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We Own This REIT, And It’s Still Going Strong

EastGroup Properties (EGP), Yield: 2.9%


EastGroup Properties (EGP) has steadily gained over 55% since the start of 2016, a very impressive feat considering the real estate sector (XLRE) is up only 5%, and the S&P 500 (SPY) is up only 19%. We attribute the gains to a combination of factors including its attractive sub-industry (it’s an industrial REIT), in an attractive geography (the U.S. Sunbelt), with attractive properties (location, location, location), and an attractive strategy (flexible, multi-tenant properties). We have owned EGP in our Blue Harbinger Income Equity portfolio since January of 2016, and this article provides an update on EGP’s strategy, valuation and dividend. Importantly, we answer the question of whether it’s time to sell EGP (hint: we plan to keep owning our shares), and we also offer an interesting idea on how investors might want to “play” EGP (hint: we like the idea of selling “covered call options” on EGP).


About EGP and Its Strategy:

EastGroup Properties, Inc. is an equity real estate investment trust (REIT). The Company is focused on the development, acquisition and operation of industrial properties in various Sunbelt markets across the United States with an emphasis in the states of Florida, Texas, Arizona, California and North Carolina.


EastGroup’s property focus is multi-tenant business distribution buildings. This type of industrial building makes up 87% of the company’s portfolio and represents 88% of what EGP has developed internally. Because business distribution buildings are extremely flexible and offer an up-scale quality office/warehouse environment, they appeal to a wide range of users, many of whom operate their entire business in their space. In particular, this product works well for the customer in the 5,000 to 50,000 square foot range which is the part of the market where the largest job growth typically occurs.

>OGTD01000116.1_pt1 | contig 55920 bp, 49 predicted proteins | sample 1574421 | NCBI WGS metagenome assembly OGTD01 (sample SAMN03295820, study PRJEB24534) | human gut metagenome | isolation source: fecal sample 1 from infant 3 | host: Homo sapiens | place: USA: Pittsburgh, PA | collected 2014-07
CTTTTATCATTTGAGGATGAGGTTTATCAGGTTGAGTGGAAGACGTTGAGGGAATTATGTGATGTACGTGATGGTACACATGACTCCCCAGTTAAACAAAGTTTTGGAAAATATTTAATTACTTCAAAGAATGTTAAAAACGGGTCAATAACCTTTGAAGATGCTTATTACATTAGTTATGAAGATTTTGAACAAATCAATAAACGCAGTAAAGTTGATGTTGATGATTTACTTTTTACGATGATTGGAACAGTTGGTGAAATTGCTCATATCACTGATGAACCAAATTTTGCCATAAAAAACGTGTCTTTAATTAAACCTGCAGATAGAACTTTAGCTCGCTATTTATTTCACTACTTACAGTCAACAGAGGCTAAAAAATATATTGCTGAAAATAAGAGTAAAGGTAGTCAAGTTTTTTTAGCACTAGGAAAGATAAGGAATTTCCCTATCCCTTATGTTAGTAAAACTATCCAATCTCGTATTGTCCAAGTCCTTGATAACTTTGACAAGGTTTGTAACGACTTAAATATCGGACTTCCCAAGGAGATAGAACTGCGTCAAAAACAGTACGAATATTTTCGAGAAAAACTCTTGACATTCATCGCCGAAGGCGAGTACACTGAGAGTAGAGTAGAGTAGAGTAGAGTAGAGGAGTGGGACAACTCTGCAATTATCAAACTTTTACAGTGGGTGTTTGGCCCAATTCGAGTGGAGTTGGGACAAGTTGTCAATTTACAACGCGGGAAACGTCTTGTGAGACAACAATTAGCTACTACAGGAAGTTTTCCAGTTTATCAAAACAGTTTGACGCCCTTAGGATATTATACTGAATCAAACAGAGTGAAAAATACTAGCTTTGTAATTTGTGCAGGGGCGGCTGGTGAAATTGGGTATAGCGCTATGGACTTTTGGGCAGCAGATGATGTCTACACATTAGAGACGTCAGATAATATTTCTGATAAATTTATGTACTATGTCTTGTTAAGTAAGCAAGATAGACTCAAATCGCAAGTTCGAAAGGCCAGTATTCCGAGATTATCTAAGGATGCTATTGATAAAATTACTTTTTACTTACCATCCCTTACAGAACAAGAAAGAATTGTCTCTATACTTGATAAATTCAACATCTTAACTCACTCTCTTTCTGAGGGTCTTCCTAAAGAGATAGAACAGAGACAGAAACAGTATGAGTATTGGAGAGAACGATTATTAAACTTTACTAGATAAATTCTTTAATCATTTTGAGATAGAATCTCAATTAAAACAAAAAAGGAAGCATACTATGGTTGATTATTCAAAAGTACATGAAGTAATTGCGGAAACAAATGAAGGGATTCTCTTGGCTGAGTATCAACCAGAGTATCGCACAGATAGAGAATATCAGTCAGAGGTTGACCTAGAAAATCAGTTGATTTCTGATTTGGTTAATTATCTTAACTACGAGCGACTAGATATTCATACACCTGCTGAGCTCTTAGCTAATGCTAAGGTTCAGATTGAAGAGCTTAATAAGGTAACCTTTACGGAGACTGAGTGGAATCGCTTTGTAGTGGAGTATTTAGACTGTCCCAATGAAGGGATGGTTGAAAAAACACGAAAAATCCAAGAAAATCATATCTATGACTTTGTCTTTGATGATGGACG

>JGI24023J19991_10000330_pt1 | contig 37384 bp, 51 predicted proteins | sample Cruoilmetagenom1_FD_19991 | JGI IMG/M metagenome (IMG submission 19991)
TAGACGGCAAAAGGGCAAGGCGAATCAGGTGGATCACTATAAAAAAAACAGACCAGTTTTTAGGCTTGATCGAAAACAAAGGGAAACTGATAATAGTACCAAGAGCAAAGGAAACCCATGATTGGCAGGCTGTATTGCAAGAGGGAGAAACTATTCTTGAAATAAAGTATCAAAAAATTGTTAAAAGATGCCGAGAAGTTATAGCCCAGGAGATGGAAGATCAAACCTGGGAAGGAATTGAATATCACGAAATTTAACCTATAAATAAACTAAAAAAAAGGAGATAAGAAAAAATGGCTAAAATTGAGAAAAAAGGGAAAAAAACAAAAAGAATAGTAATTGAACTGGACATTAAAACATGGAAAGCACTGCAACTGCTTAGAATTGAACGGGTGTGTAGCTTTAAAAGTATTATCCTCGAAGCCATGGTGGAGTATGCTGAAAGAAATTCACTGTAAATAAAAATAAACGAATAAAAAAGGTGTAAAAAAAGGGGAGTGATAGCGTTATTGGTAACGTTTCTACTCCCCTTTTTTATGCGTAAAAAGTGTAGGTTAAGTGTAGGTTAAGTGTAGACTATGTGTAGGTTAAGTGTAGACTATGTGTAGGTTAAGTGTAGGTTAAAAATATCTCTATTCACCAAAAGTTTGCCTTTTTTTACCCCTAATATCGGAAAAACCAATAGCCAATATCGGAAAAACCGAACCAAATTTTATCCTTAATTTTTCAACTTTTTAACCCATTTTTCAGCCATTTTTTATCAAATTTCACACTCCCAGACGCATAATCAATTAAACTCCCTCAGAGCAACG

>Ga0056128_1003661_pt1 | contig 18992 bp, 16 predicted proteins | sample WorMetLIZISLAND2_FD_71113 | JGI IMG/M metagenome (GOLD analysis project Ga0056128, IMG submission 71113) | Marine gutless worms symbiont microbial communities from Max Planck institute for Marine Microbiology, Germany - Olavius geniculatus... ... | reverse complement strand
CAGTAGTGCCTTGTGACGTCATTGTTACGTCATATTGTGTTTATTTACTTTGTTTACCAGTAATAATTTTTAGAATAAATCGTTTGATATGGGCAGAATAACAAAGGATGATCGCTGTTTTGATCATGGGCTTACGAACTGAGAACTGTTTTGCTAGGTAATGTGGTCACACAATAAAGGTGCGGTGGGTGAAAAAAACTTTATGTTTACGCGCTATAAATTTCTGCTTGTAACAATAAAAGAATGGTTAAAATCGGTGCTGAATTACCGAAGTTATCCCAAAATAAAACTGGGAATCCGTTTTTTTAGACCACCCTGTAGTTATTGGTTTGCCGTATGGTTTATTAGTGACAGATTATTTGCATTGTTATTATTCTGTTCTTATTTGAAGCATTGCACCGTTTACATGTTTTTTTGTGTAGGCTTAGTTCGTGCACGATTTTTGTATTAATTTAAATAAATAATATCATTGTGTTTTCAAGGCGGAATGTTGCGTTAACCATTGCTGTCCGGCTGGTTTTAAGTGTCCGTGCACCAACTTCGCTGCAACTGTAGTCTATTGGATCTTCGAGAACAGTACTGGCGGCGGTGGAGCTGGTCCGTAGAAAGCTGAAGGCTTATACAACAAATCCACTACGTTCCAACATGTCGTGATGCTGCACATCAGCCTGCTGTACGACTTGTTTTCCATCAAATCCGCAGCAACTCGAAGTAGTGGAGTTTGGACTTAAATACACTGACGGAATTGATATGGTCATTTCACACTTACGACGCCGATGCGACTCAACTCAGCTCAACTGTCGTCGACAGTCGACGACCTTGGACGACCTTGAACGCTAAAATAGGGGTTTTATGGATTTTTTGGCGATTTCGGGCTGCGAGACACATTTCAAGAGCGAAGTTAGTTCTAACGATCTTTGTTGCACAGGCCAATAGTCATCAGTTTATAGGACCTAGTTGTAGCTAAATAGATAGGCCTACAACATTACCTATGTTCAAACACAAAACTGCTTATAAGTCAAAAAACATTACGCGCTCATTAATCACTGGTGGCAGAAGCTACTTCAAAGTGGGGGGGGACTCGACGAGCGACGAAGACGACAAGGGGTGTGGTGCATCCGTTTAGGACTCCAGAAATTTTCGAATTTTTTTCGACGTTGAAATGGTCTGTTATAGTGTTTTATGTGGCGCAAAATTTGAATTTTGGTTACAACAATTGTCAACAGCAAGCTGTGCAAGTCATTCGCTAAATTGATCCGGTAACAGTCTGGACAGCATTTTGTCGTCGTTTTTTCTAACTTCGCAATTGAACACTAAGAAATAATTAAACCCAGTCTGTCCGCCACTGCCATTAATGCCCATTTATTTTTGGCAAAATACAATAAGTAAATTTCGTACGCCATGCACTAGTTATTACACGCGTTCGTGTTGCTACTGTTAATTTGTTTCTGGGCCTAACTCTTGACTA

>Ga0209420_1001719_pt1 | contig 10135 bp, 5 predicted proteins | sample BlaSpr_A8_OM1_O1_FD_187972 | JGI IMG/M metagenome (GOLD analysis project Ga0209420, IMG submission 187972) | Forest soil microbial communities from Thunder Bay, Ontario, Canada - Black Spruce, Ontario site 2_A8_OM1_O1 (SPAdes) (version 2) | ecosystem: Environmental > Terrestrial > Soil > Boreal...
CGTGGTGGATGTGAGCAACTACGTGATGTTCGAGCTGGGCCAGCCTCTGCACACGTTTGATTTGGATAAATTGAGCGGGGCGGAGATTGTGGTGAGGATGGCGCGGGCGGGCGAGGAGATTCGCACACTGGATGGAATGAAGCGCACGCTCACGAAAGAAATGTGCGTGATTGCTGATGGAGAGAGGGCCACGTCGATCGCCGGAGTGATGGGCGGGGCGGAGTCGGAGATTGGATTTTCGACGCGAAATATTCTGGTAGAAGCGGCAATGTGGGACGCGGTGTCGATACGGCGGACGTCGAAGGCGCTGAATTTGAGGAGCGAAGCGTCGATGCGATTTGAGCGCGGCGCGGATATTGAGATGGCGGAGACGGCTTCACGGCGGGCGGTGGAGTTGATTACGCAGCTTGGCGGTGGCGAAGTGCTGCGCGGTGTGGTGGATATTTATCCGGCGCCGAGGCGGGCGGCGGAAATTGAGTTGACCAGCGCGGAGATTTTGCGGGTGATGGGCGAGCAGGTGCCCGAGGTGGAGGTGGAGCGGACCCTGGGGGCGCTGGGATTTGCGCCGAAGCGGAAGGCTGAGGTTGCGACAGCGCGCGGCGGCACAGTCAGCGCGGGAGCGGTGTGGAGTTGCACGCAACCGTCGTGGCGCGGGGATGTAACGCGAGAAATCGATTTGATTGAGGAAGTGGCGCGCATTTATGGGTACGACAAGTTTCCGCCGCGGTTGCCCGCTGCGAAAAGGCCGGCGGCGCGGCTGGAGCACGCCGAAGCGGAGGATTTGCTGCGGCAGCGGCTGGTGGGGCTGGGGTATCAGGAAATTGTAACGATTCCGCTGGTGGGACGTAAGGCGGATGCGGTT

EGP has benefitted from the strong US economy and recovering jobs market since last November’s election, despite rising interest rate expectations (REITs rely on borrowing to grow) and underperformance by the REIT sector in general. However, the industrial real estate sector has been very strong (due to the strong economy) as shown in the following SIOR Commercial Real Estate Index table, industrial REITs are expected to remain strong.

Not only is the outlook for Industrial real estate particularly strong (EGP is an industrial REIT), but it is also particularly strong in the southern US where EGP operates.

E-commerce Considerations: Also important to note, EGP has been benefitting from the growing online retail industry. Specifically, where brick and mortar retail is struggling, online retailers are growing, and EGP is benefitting. EGP describes this trend well in the following paragraph.

E-commerce and the changing retail model is a new demand driver we see continuing and accelerating. We are seeing retailers place fewer stores in major markets and rely more heavily on nearby industrial buildings for inventory. One example within our portfolio is Mattress Firm, which is now a top five tenant. Other users we have include retailers with no brick and mortar presence, but merely industrial space and a website; retailers using our buildings as back of house with numerous daily pickups; and online pharmacy fulfillment to simply name a few. An even newer trend we are watching closely is the maturation of the e-commerce delivery model. As e-commerce delivery times become more critical to their business model, we believe the big box, edge of town fulfillment centers will require accompanying in-fill site business distribution centers. Simply put, the traffic congestion within major markets will necessitate close in, smaller distribution space to meet accelerated delivery times. It is within this niche that EastGroup is uniquely well positioned among our peers. The majority of our institutional industrial ownership peers have generally developed large, big box (250,000 square feet and above), more outlying projects. Our typical building is 80,000 –130,000 square feet in in-fill locations near transportation hubs, making them ideally suited for the prospective new and growing demand source. At 97.3% leased at year-end, we also have the luxury of patience as the supply chain evolution continues.

In our view, EGP has an attractive business model (flexible, multi-tenant properties) in an attractive industry (the south), with attractive locations (customers for EGP properties generally compete on location, not price).

Also worth noting, EGP holds its properties as long-term investments but may determine to sell certain properties that no longer meet its investment criteria. The company may provide financing in connection with such sales of property if market conditions require. In addition, the company may provide financing to a partner or co-owner in connection with an acquisition of real estate in certain situations.

EGP’s Dividend: